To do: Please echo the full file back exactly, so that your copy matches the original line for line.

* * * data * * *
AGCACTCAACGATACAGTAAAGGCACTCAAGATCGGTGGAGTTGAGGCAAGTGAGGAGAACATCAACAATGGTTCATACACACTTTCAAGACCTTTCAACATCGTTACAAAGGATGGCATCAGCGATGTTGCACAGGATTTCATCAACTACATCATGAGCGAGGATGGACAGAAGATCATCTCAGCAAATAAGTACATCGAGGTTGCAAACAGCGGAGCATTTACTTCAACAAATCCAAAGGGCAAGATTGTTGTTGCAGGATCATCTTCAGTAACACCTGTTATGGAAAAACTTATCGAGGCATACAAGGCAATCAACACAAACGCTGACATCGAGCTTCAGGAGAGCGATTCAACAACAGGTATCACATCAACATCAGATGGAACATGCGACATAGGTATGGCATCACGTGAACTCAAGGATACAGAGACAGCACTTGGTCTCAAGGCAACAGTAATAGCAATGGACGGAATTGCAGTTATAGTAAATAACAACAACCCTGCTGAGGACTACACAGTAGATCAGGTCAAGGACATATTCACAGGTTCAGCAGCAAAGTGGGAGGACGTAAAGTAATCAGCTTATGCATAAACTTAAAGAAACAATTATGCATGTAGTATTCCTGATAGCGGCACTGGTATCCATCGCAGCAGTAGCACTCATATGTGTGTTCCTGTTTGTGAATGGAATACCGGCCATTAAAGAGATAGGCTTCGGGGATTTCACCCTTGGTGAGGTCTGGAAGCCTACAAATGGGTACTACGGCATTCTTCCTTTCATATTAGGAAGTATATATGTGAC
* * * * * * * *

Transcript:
AGCACTCAACGATACAGTAAAGGCACTCAAGATCGGTGGAGTTGAGGCAAGTGAGGAGAACATCAACAATGGTTCATACACACTTTCAAGACCTTTCAACATCGTTACAAAGGATGGCATCAGCGATGTTGCACAGGATTTCATCAACTACATCATGAGCGAGGATGGACAGAAGATCATCTCAGCAAATAAGTACATCGAGGTTGCAAACAGCGGAGCATTTACTTCAACAAATCCAAAGGGCAAGATTGTTGTTGCAGGATCATCTTCAGTAACACCTGTTATGGAAAAACTTATCGAGGCATACAAGGCAATCAACACAAACGCTGACATCGAGCTTCAGGAGAGCGATTCAACAACAGGTATCACATCAACATCAGATGGAACATGCGACATAGGTATGGCATCACGTGAACTCAAGGATACAGAGACAGCACTTGGTCTCAAGGCAACAGTAATAGCAATGGACGGAATTGCAGTTATAGTAAATAACAACAACCCTGCTGAGGACTACACAGTAGATCAGGTCAAGGACATATTCACAGGTTCAGCAGCAAAGTGGGAGGACGTAAAGTAATCAGCTTATGCATAAACTTAAAGAAACAATTATGCATGTAGTATTCCTGATAGCGGCACTGGTATCCATCGCAGCAGTAGCACTCATATGTGTGTTCCTGTTTGTGAATGGAATACCGGCCATTAAAGAGATAGGCTTCGGGGATTTCACCCTTGGTGAGGTCTGGAAGCCTACAAATGGGTACTACGGCATTCTTCCTTTCATATTAGGAAGTATATATGTGAC